Finally, defendant contends that his sentence was harsh and excessive. Defendant's sentence, which is within the permissible statutory parameters, “will not be disturbed on appeal absent evidence of a clear abuse of discretion or the existence of extraordinary circumstances” ( People v. Fairley, 63 A.D.3d 1288, 1290, 881 N.Y.S.2d 199 [2009],lv. denied13 N.Y.3d 743, 886 N.Y.S.2d 97, 914 N.E.2d 1015 [2009] [internal quotation marks and citations omitted] ). Given defendant's extensive criminal history, which includes three prior burglary convictions, we are unpersuaded that modification of his sentence is warranted in the interest of justice ( see People v. Barringer, 54 A.D.3d 442, 444, 862 N.Y.S.2d 214 [2008],lv. denied11 N.Y.3d 830, 836, 868 N.Y.S.2d 604, 610, 897 N.E.2d 1088, 1094 [2008] ).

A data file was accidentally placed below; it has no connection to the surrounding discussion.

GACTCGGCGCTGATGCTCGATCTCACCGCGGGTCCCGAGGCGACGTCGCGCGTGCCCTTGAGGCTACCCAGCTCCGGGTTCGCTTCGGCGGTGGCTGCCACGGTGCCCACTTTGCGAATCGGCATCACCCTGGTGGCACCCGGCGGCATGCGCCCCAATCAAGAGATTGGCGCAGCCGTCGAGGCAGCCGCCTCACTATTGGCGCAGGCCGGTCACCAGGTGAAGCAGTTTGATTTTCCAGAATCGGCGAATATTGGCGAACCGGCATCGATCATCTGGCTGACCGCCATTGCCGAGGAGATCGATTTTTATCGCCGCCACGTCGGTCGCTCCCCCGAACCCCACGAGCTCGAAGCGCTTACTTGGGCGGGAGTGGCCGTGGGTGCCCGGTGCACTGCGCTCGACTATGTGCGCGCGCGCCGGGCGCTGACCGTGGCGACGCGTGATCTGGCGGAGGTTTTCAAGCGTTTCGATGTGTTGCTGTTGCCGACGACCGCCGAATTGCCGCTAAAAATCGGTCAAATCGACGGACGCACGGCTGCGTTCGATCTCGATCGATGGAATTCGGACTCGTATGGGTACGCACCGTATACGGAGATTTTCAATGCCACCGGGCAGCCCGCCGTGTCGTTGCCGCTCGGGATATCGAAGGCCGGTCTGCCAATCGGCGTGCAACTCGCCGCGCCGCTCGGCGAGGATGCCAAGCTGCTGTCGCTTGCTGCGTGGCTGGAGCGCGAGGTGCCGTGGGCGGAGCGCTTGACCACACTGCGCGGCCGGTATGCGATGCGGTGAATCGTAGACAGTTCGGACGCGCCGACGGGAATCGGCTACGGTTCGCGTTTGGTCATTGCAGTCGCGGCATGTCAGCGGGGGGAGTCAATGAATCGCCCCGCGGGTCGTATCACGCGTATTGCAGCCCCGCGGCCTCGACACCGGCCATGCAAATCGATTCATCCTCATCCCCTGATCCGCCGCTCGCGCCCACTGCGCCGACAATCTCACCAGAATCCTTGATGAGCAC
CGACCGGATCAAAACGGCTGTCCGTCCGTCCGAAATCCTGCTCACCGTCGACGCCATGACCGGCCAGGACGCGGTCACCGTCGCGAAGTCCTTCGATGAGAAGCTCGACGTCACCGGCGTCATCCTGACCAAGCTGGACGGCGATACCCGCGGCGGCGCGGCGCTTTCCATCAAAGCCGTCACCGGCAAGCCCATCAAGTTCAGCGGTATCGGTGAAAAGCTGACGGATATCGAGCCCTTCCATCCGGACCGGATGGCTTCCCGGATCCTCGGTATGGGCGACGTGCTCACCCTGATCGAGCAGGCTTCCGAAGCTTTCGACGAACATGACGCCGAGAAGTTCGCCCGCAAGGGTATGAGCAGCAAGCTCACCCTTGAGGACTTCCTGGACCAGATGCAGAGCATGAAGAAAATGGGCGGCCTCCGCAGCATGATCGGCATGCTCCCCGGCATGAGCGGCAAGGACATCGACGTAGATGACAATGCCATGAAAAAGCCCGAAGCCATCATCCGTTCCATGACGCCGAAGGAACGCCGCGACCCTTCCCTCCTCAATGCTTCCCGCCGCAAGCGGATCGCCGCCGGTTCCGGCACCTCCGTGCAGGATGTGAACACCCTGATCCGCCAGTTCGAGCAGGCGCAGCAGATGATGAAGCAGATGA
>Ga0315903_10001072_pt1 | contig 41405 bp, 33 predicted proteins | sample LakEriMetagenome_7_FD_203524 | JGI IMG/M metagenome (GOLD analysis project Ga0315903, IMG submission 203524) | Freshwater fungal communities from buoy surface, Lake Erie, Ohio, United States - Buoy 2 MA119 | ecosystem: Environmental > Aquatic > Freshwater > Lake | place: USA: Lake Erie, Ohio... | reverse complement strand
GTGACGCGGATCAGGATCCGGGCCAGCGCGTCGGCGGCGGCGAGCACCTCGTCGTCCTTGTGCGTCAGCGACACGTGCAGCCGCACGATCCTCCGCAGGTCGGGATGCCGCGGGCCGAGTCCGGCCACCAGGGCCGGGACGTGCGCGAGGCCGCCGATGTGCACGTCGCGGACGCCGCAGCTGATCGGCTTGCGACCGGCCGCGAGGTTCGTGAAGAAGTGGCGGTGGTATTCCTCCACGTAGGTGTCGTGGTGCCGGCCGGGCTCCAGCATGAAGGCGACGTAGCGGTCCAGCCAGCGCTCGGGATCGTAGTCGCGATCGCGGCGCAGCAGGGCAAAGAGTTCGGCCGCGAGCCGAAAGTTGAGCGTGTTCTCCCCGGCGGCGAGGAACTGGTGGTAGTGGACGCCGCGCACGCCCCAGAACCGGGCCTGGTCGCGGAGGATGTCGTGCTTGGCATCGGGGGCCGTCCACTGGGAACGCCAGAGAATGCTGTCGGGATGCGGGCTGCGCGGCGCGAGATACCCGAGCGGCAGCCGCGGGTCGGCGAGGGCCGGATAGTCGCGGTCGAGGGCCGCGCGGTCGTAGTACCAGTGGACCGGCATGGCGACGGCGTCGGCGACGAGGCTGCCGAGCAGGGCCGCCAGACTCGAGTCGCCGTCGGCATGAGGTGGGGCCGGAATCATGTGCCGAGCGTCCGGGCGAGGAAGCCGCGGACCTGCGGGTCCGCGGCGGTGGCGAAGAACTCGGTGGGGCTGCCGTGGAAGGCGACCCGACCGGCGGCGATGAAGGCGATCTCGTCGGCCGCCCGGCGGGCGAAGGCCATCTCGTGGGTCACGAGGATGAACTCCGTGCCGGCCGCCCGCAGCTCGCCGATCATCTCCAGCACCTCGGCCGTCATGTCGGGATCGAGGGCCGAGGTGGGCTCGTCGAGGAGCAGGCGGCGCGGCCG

Defendant's remaining contentions raised in his pro se supplemental brief have been reviewed and found to be lacking in merit.

ORDERED that the judgment is affirmed.

MERCURE, ROSE, LAHTINEN and EGAN JR., JJ., concur.